Fred Kudjo Kuwornu wavers between the academic and the personal in his earnest documentary, Blaxploitalian: 100 Years of Blackness in Italian Cinema. His project — tracing the onscreen appearance of black performers over a century — involves not only film history but also Italian politics and cultural shifts. This leads to some startling discoveries, such as the 1943 fascist propaganda film Harlem Knockout, which used African-American prisoners of war in its boxing scenes. Kuwornu also explores Italian colonialism in Africa, including Benito Mussolini’s conquest of Somalia. This history may have been whitewashed in modern Italy, he argues, but the colonial image of Africans — exoticized women and fearsome men — lingers in contemporary portrayals.
The popularity of African-American performers in Italian genre films, such as Harold Bradley in sword-and-sandal movies or the 1980s low-budget action fare starring blaxploitation icon Fred Williamson, is covered, as is the impact of Spike Lee’s Miracle at St. Anna (2008), about the segregated Buffalo Soldiers who served in Italy during World War II. Lee hired and inspired black Italian actors, including Kuwornu, whose first documentary focused on those African-American troops.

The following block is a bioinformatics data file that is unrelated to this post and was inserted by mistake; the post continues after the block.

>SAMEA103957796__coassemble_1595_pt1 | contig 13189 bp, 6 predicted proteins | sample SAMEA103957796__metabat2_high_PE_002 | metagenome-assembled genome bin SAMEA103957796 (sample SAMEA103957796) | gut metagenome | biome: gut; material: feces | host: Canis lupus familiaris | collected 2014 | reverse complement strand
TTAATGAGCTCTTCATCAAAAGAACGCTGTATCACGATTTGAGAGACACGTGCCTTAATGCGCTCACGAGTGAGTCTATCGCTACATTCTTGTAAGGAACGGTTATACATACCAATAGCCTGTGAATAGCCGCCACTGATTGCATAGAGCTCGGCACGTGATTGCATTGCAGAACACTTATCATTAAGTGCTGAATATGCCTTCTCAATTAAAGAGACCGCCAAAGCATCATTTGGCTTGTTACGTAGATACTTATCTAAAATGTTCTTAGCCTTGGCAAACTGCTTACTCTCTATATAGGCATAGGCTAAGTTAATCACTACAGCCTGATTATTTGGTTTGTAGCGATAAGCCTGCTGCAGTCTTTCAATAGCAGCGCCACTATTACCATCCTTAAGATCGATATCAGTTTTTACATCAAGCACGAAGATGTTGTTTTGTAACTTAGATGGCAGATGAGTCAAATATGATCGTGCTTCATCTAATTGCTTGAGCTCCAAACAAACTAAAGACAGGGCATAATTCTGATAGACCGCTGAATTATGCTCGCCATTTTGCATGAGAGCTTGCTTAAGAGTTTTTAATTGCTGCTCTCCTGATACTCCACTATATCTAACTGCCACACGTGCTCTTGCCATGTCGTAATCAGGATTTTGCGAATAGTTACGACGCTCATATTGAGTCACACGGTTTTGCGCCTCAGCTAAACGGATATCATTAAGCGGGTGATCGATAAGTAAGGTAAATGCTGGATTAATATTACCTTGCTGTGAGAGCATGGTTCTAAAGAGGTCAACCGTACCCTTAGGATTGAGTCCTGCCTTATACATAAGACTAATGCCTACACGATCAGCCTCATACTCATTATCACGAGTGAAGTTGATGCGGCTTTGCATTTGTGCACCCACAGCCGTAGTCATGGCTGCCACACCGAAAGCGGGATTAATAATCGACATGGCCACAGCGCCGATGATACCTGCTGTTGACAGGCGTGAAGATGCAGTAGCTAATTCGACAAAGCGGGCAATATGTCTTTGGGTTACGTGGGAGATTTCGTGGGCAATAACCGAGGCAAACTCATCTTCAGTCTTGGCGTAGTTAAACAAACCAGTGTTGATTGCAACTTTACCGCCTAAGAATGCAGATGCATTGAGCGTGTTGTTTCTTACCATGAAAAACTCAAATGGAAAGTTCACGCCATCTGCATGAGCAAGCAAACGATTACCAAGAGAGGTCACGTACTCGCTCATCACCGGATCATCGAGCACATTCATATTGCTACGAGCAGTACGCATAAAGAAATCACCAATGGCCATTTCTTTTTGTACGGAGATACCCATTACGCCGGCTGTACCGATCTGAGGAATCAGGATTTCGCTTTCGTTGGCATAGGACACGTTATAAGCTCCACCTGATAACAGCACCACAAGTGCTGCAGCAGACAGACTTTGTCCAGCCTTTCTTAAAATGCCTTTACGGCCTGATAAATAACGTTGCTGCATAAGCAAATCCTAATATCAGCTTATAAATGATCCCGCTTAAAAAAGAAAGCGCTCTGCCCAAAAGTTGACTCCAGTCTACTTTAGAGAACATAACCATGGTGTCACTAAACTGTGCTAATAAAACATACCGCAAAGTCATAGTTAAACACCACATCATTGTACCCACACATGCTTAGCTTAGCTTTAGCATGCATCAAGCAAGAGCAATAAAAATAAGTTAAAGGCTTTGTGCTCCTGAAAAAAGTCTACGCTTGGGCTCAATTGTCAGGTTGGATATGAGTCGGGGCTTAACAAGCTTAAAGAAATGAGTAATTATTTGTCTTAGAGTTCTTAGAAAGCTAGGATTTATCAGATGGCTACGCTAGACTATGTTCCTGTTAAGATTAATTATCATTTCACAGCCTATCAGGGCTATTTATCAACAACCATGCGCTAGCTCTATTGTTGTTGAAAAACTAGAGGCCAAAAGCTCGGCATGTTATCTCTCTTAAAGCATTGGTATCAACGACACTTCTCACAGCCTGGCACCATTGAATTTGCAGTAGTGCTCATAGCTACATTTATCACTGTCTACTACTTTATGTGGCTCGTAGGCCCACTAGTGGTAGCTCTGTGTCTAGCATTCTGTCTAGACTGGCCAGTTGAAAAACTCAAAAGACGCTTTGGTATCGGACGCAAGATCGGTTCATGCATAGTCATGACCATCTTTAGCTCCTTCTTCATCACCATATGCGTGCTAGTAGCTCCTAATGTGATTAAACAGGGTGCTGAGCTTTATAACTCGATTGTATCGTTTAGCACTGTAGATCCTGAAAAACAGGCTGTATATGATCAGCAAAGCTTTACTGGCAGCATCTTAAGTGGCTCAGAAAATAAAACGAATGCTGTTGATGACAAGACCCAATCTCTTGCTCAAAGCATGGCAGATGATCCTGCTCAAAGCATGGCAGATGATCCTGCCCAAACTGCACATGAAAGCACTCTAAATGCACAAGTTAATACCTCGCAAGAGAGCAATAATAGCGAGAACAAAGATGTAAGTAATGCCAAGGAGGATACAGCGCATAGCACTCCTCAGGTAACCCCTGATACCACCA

Kuwornu, whose mother is Italian and father is Ghanaian, frames Blaxploitalian as his own search for identity. The most emotionally powerful sequence involves biracial actors recalling rejections at casting calls for speaking Italian too well or not being “nero nero” (black enough). Instead of bookending his film with polite calls for diversity, Kuwornu might instead have emphasized their frustrated, determined, hopeful voices, urging filmmakers to recognize the multicultural population that will play a significant role in Italy’s future.
Blaxploitalian: 100 Years of Blackness in Italian Cinema
Directed by Fred Kudjo Kuwornu
Screening in BAM’s New Voices in Black Cinema series
This article from the Village Voice Archive was posted on May 1, 2017